I was not about to vaccinate a horse the day before or same day of an event and ask him to perform in 80 – 90 degree weather. The weather was hot enough for coats to be waived. To me, as a horseman, as a veterinary technician, that is not a way to set up any horse for success. I reached out via email numerous times to the show secretary without a response. I was not about to haul three hours to be turned away from a show and have to drive right home.

Photo by Eileen Dimond Photography

Once my vet returned, he kindly resolved the issue. I reached out to the show management team and provided my paperwork. I did eventually receive an email back with a reasonable excuse for the lack of response. I spoke with staff on the phone, and it did not go well. And to be frank, it will probably take some time and courage to attempt entering a show like that again. As my friend told me, it is an expensive life lesson. As I reflect on the situation, I could have been more graceful and forgiving, more like my equine partner. To me, when I am paying for an event — an experience — and it doesn’t come to pass and I voice concern to the group/individual/company I expect them to listen. Generally, it is in their power to make it right. I don’t like to be blamed or bullied into submission to accept that I am fully to blame for this entire situation. Certain events took place and mistakes were made and I would expect staff to understand that someone entering a walk/trot test may need a little extra guidance.

I certainly don’t want my equine partner to ever feel blamed for my shortcomings. I want to encourage them to be brave, not because they fear the repercussions, but because they know how much I appreciate them wanting to try for me. I want to offer a suggestion and the horse takes the lead with their power and grace. No matter what discipline you choose, the quest for those magical moments of oneness with a horse are truly priceless. This truly does transcend disciplines.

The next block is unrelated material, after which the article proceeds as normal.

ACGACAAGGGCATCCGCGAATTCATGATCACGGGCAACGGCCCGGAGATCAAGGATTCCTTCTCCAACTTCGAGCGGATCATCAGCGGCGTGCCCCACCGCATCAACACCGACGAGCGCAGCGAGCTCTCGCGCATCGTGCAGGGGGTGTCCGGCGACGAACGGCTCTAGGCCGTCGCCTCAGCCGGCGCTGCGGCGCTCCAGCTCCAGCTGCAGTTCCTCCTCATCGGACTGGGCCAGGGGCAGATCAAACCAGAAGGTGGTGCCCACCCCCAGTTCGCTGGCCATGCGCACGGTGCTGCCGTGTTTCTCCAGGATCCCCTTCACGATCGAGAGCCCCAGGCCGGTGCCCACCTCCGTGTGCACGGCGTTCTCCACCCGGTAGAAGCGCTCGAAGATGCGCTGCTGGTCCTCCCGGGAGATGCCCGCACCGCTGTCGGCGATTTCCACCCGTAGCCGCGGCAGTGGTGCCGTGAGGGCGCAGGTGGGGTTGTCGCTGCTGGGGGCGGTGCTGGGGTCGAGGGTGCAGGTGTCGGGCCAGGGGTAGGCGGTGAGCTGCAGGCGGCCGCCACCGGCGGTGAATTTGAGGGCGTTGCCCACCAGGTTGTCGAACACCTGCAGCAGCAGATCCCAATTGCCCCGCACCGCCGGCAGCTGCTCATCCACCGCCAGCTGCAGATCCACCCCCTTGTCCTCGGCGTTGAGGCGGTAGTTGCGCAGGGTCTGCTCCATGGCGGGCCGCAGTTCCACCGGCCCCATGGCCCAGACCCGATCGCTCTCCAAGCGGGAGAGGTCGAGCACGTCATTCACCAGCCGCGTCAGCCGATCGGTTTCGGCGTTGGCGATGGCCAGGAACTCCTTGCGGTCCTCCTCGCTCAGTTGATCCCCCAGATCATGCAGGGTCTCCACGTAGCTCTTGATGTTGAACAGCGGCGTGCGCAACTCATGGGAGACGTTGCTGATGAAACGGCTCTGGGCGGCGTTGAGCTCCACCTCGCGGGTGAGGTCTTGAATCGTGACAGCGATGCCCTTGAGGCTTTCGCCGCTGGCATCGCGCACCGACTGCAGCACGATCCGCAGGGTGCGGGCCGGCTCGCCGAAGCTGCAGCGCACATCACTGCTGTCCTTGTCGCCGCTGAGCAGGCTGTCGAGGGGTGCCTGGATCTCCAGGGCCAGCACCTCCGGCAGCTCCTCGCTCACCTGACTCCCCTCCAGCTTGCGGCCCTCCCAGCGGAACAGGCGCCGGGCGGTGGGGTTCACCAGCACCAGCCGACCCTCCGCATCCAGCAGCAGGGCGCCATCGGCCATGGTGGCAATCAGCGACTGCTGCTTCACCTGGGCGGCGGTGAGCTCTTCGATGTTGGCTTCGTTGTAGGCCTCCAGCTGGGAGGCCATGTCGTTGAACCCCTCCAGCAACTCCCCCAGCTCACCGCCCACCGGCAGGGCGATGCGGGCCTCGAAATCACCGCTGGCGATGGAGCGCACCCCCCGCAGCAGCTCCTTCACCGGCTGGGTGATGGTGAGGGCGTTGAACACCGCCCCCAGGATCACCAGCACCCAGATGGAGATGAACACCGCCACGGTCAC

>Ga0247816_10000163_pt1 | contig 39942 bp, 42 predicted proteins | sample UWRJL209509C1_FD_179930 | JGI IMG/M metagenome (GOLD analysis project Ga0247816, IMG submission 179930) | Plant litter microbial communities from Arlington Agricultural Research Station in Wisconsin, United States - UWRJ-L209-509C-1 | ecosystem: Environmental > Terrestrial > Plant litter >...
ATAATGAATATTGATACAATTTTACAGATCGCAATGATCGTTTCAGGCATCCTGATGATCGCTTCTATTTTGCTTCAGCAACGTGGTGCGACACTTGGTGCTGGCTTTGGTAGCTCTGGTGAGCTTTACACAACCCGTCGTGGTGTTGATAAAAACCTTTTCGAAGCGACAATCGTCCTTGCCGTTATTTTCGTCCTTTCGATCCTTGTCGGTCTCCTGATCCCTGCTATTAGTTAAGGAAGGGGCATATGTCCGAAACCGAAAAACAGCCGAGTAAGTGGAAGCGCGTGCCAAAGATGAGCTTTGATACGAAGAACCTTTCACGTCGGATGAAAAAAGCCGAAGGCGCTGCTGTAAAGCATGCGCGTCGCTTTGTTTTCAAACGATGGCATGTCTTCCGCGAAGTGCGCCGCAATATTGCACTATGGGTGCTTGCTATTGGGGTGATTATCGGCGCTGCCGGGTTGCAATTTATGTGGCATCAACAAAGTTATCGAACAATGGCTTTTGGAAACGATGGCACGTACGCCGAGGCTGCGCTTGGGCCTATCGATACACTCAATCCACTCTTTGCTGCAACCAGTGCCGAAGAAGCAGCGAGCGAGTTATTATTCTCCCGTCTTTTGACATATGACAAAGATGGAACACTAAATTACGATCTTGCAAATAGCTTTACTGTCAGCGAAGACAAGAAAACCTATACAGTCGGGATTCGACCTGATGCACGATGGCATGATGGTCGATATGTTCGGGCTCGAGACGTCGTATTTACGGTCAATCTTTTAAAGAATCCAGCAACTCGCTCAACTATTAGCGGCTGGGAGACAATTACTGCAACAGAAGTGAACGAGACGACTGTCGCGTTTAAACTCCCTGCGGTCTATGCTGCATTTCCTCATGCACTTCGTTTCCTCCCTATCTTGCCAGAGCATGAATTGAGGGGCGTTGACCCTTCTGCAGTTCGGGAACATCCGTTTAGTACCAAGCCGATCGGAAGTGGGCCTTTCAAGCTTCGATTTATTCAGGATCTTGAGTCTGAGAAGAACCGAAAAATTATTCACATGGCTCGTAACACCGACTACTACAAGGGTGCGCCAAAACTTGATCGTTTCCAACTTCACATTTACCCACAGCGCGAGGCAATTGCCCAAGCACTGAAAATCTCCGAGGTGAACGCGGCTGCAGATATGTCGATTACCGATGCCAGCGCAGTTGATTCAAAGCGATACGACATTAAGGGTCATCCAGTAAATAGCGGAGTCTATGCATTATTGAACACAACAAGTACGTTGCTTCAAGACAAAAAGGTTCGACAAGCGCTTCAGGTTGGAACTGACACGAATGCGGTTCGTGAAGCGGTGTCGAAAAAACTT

Photo by Eileen Dimond Photography

Fortunately, I was able to make alternative plans to attend a clinic by an Extreme Cowboy Racer with some friends, staying a little closer to home with a little over an hour haul to the other side of Charlotte.

It turned out to be an incredible weekend, where I made some new life-long friends, with kind hearts. Luis did some obstacles, including a teeter-totter, box, and bridge. We are still novice compared to the majority that attended this clinic, but we made some incredible progress in two short days. We also revealed some tension and stress that had not been there previously with stalls but is present now. We will have to work through it to find the relaxation that Charlotte Canon has worked with us to achieve at off-site venues. At least what was a a negative experience for me turned into a positive one for Luis.

On the evening of August 1st as I was turning Luis out, I was thinking, where do we go from here? We have to commit to a path for the Makeover. And the next morning I submitted our entry for Competitive Trail and Freestyle.

Until next time…

Kate grew up in rural New Hampshire where she rode Morgans competitively until the age of 14. She worked at a small private farm caring for Norwegian Fjords and Morgans through high school, while also enjoying her personal horses. She attended Randolph-Macon Woman’s College and continued her equestrian journey by taking hunter/jumper equitation classes every semester for four years. After college, she discovered her love for the OTTB in 2014 when she purchased JC Trickish, her first mount that started her on the path to become a member of the Retired Racehorse Project. In 2019 she was a first time competitor with JC Somebody’s Beau. They earned Best Conditioned in Competitive Trail while also competing in Show Hunter, placing in the middle of a huge class of over 100 horses. Kate is looking forward to sharing her experiences preparing for the 2021 Mega Makeover with Luis ( JC New Prince). 

Kate Coldren and JC Somebody’s Beau before the 2019 TB Makeover. Photo by Sean Coldren.